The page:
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      Health goal priming as a situated intervention tool: how to benefit from nonconscious motivational routes to health behaviour

      a , b , *

      Health Psychology Review

      Routledge

      Behaviour change, priming, nudging, intervention, self-regulation, nonconscious processes

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          ABSTRACT

          Recent research has shown the limited effects of intentions on behaviour, so that novel methods to facilitate behaviour change are needed that do not rely on conscious intentions. Here, it is argued that nonintentional effects on health behaviour, such as the effects of habits, impulses, and nonconscious goals, occur through the activation of cognitive structures by specific situations. Interventions should therefore be situated to change these effects, either by changing the critical cognitive structures (training interventions), or by changing which cognitive structures get activated (cueing interventions). The current article presents this framework for situated interventions, as well as examples of interventions of each type. Then, it introduces goal priming as a cueing intervention tool to activate health goals and thus facilitate healthier behaviour, even in tempting situations that typically activate short-term hedonic goals. Following a review of empirical evidence, five principles for the effective application of health goal primes are proposed, namely (1) to target individuals who value the primed goals, (2) by activating their specific motivation, (3) through effective cues (4) that attract attention at the right time. Finally, (5) an effective goal-directed behaviour needs to be known and accessible to the primed individual. These principles are illustrated with examples of different health behaviours in order to facilitate their application for successful behaviour change.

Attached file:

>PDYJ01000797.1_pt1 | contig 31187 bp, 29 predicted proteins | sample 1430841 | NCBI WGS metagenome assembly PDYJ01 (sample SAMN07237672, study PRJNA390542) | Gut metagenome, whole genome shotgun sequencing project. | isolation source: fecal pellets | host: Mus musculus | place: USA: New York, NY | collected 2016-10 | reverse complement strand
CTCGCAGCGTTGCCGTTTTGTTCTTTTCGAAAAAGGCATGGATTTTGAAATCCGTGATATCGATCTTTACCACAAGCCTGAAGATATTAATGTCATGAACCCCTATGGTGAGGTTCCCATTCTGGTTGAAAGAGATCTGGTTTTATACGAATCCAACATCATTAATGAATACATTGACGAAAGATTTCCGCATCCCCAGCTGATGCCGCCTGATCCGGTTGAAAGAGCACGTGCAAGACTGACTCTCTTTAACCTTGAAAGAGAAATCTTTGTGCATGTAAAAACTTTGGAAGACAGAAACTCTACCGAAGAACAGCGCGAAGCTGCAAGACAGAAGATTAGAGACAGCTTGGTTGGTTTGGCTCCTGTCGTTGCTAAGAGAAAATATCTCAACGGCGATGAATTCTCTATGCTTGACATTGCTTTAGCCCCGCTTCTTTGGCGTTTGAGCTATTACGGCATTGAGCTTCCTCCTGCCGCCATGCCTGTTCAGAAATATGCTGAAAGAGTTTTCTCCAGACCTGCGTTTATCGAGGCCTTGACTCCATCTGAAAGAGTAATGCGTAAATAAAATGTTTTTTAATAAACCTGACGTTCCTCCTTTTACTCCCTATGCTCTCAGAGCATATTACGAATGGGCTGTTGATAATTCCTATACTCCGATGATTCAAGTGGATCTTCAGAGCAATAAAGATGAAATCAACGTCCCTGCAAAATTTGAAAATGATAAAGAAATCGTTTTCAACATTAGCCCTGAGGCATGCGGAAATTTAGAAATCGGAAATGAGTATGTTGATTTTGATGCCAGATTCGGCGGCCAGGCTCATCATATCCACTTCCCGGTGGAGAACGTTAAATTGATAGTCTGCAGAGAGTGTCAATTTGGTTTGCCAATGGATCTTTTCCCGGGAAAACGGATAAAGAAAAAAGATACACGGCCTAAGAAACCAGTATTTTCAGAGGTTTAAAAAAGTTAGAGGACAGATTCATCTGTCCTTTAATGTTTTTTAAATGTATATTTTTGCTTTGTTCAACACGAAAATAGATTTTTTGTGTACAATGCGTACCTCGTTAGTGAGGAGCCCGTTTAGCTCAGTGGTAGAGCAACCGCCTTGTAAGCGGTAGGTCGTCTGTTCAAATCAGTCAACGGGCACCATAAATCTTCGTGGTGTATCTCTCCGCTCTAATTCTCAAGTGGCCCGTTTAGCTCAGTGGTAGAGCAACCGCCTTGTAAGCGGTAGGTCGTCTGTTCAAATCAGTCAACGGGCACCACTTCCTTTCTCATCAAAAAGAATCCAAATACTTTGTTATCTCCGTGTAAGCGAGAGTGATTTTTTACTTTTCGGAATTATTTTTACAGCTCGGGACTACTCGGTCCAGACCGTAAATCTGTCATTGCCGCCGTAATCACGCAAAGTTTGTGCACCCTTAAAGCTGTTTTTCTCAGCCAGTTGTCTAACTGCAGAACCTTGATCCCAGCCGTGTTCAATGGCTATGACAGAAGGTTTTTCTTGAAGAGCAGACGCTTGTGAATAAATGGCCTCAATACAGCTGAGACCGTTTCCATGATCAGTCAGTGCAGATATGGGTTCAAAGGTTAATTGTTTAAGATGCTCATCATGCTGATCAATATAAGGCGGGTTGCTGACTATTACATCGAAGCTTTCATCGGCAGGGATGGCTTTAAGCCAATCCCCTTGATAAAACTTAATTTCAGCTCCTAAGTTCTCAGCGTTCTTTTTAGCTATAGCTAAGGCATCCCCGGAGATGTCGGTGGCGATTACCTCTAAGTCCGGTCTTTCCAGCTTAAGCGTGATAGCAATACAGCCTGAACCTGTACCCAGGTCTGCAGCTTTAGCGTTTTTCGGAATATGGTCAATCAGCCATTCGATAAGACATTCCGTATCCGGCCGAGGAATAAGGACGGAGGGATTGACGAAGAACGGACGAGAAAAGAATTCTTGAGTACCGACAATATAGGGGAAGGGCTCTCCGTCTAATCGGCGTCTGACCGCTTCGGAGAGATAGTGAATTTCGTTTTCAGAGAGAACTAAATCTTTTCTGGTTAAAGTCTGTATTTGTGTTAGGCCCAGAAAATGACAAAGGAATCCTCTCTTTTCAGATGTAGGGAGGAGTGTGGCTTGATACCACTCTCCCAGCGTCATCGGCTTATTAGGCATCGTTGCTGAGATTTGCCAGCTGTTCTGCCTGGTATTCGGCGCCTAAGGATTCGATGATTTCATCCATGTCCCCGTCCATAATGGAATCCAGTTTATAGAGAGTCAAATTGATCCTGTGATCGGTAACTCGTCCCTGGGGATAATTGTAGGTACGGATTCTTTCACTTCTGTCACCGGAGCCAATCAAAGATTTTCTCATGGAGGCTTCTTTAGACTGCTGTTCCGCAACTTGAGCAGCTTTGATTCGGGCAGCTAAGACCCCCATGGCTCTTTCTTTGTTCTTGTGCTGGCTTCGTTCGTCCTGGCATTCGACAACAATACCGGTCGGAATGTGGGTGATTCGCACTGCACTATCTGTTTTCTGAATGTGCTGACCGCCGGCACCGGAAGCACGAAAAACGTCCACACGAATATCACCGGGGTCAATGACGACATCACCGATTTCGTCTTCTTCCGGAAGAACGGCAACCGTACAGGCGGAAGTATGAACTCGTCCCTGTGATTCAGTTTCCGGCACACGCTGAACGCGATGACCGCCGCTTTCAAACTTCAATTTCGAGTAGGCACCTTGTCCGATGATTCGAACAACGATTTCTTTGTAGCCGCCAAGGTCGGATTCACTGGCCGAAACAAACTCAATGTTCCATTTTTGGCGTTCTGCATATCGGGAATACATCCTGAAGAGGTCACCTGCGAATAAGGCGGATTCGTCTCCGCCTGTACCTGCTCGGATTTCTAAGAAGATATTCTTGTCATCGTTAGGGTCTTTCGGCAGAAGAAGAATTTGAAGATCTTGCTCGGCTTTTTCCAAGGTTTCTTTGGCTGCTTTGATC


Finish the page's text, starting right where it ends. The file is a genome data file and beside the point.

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          Most cited references 88

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          Reflective and impulsive determinants of social behavior.